A kingdom full of surprises – Thursday, 16th week in ordinary time – Mt 13:10-17
Matthew chapter 13 is also called the parable discourse. It is the third of five discourses found in the Gospel of Matthew. In it are found seven parables attempting to explain what the kingdom of God is like. Remember that Jesus does not limit the notion of the kingdom of God to a specific idea but He always compares it; “ the kingdom of God is like”. Yet the kingdom is always greater than what it has been compared to.
A parable is really a ‘throwing alongside’. It is a comparison of two entities so that one may throw light on the other. There was a reason why Jesus spoke in parables. Parables embodied simple elements of everyday life, it avoided the jargon of the learned and it got the message across simply. For Jesus it was the best means of communication especially since His intended hearers were the simple folk.
There was a reason why Jesus took His message to the masses. Chapters eleven and twelve which precede this chapter, clearly tell us of the heightened tension between Jesus and the Jewish leadership. No matter what He did, they simply found fault with him. Their learning came in the way of the unfolding reality that Jesus had come as the Messiah.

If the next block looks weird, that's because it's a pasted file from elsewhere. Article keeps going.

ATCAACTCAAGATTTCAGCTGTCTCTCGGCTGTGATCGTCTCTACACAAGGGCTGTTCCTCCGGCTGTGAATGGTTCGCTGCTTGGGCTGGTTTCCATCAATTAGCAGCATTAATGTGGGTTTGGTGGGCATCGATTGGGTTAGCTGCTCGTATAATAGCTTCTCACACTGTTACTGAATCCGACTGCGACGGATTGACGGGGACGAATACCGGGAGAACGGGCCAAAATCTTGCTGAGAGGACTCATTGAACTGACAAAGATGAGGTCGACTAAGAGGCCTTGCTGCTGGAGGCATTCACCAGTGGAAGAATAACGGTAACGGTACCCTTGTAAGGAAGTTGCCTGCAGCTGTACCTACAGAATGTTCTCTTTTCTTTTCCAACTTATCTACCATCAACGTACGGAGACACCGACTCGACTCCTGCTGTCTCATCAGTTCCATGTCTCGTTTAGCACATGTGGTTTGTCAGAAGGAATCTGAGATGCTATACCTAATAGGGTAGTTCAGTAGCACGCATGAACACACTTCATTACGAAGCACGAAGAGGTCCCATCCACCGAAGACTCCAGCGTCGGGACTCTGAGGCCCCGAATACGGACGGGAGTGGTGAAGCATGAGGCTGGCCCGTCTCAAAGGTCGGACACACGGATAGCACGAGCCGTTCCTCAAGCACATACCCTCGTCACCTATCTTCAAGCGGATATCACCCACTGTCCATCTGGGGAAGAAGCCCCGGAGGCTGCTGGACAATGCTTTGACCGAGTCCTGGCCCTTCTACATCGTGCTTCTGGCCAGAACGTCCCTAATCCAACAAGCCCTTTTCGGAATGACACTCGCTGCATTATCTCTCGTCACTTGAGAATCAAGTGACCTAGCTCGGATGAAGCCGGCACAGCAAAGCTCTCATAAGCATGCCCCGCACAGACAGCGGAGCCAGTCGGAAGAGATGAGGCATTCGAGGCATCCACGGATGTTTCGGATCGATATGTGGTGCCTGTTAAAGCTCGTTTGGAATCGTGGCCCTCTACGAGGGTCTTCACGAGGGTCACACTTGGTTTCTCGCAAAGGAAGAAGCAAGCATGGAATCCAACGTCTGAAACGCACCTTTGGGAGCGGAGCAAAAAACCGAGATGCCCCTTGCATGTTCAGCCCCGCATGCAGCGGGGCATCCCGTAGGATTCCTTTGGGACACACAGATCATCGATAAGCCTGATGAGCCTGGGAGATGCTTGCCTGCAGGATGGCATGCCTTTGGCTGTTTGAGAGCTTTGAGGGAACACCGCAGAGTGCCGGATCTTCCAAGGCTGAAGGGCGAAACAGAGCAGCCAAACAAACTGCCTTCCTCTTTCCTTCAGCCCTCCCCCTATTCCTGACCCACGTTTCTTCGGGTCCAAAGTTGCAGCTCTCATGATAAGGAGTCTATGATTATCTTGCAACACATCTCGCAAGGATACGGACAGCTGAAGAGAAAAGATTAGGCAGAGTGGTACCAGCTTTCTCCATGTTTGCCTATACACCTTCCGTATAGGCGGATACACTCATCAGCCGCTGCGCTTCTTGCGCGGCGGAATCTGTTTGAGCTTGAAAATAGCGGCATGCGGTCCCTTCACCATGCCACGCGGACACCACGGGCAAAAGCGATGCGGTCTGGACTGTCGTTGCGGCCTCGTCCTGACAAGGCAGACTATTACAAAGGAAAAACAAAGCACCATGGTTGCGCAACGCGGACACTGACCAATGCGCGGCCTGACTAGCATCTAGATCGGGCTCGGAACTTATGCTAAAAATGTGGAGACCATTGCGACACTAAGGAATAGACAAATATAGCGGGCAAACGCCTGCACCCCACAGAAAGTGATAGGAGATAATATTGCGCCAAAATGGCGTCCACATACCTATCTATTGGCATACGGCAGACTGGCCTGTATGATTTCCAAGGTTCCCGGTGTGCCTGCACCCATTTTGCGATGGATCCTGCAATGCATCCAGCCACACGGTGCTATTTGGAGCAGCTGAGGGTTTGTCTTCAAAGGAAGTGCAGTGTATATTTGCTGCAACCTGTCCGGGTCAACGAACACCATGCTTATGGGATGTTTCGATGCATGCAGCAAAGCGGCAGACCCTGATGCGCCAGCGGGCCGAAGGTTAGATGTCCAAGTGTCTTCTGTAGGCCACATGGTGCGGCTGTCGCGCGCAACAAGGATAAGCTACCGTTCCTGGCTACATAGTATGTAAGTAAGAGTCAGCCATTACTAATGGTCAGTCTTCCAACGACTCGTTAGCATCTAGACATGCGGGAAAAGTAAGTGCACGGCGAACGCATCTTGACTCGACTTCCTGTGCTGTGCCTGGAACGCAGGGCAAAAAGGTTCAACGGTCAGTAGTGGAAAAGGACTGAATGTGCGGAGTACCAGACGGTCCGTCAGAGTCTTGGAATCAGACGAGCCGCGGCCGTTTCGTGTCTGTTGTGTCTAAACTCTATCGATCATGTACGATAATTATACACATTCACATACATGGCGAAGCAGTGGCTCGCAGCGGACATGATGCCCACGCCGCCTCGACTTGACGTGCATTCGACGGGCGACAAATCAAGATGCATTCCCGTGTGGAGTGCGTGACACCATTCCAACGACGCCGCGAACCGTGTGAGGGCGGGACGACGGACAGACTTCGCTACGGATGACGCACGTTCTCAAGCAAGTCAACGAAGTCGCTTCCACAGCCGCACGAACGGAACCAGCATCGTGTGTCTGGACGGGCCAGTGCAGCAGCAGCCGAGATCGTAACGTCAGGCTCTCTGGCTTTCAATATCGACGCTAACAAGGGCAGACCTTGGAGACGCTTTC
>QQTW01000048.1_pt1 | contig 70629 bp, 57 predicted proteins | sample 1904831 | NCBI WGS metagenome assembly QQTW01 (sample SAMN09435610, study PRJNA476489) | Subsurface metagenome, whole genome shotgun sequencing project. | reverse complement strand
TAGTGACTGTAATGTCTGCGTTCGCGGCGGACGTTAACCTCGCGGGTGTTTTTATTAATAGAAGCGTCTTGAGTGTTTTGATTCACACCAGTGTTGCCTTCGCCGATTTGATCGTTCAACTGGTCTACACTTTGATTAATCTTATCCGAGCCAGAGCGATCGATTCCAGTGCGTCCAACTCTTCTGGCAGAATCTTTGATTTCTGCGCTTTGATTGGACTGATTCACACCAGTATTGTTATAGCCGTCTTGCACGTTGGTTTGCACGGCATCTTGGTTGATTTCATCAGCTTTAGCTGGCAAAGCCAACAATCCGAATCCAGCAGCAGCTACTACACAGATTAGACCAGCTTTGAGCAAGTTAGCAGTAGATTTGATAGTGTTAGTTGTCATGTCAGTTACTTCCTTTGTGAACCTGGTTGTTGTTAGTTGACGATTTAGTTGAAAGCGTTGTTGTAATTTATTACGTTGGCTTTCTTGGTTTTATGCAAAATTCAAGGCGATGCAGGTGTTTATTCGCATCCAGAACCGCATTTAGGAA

It is for this reason, that chapter 11:25, has Jesus exclaiming a thanksgiving; for the mysteries are hidden from the learned and revealed to mere children. Our Gospel of today is a take-off from the issue at hand. There was nothing wrong with the sower or the seed, the problem is always the soil and the soil of the Jewish leadership was anything but receptive; it was hardened, shallow and thorn infested.
Perhaps the disciples wanted Jesus to speak in lofty words like the Rabbis, which necessitated their question; why do you speak to them in parables? There is a clear reference to the ‘them’ verses us in the Gospel of Matthew. So who were these ‘them’?
By the time Matthew penned the Gospel, his community had clearly been barred from having anything to do with the Jews. The followers of Jesus were persona non grata. In his Gospel, Matthew was drawing the line of exclusion that historically had already come to exist. There was the ‘them,’ whom by their own rejection of Jesus and his disciples, had shut the doors to the secrets of the kingdom.
The question we could perhaps ask ourselves today is, are we the ‘them’? Our intellect per se does not disqualify us from being in God’s good standing. The problem arises when our learning becomes a barrier to the simple mysteries of God’s revelation. A questioning mind is good but a listening heart is better.
Chapter 13 of the Gospel of Matthew is not going to be easy reading for the disciple. The kingdom is not a cakewalk. There is opposition coming in the form of the enemy who will pant weeds among the good seed. But there is also hope of growth and expansion (the parable of the mustard seed and leaven). There are the subjects of the kingdom who will sell everything they have to have the hidden treasure and the pearl of great price. Finally, there is judgment for the subjects in the kingdom. The kingdom is full of surprises.
Fr Warner D’Souza
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